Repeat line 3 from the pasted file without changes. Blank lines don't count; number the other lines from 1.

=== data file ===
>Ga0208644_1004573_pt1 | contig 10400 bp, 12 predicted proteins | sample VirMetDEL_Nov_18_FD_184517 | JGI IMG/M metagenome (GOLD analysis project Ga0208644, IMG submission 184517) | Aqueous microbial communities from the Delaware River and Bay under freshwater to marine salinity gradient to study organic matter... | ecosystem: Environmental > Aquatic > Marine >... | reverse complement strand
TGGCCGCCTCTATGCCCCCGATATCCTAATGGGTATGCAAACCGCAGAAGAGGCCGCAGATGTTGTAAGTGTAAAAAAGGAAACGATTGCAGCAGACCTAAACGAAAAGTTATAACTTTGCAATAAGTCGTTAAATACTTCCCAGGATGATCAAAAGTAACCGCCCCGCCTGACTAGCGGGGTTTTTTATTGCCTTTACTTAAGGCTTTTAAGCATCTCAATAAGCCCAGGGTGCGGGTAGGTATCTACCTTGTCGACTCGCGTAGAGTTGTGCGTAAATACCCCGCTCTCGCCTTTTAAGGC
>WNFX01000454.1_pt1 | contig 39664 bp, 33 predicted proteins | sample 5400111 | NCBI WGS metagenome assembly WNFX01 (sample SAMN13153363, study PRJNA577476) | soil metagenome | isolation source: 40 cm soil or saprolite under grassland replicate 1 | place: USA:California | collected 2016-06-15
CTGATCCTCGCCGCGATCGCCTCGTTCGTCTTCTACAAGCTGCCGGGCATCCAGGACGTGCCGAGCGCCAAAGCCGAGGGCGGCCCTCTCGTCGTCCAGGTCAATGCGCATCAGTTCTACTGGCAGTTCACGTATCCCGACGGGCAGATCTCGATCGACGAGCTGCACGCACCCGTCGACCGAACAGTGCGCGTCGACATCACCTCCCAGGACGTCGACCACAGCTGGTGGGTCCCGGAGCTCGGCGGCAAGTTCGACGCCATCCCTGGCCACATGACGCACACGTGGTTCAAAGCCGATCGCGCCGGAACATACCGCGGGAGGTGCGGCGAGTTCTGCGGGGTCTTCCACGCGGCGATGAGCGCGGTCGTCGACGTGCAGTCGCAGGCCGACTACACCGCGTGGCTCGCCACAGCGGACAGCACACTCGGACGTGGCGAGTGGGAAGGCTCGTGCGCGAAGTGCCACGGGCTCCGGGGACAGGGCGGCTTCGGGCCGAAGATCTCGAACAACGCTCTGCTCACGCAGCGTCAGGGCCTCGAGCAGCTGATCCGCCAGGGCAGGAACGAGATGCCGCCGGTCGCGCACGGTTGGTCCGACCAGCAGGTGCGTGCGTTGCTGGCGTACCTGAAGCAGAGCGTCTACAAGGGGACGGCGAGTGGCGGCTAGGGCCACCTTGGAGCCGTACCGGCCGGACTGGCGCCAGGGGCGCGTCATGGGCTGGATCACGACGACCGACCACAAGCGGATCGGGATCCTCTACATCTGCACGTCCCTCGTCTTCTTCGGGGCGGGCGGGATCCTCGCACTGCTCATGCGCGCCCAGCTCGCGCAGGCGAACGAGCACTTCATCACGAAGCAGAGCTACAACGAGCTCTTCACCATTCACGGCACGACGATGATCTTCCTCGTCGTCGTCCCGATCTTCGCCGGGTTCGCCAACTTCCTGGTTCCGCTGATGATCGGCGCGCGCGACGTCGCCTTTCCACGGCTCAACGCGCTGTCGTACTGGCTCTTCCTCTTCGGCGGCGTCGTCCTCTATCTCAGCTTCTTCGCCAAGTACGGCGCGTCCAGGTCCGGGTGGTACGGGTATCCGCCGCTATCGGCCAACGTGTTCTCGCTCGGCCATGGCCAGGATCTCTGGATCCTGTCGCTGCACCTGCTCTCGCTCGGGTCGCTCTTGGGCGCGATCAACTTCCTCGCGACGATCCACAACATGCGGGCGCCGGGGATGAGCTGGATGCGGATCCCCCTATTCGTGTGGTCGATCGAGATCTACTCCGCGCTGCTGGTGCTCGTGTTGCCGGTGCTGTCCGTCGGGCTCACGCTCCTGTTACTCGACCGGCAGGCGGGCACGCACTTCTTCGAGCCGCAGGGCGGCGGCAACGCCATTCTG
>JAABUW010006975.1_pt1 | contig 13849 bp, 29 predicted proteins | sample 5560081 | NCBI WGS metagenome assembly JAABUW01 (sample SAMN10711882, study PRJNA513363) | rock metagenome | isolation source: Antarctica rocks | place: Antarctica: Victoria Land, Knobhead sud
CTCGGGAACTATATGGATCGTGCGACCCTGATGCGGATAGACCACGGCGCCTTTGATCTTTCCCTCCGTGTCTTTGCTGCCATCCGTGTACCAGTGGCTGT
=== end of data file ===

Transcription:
>WNFX01000454.1_pt1 | contig 39664 bp, 33 predicted proteins | sample 5400111 | NCBI WGS metagenome assembly WNFX01 (sample SAMN13153363, study PRJNA577476) | soil metagenome | isolation source: 40 cm soil or saprolite under grassland replicate 1 | place: USA:California | collected 2016-06-15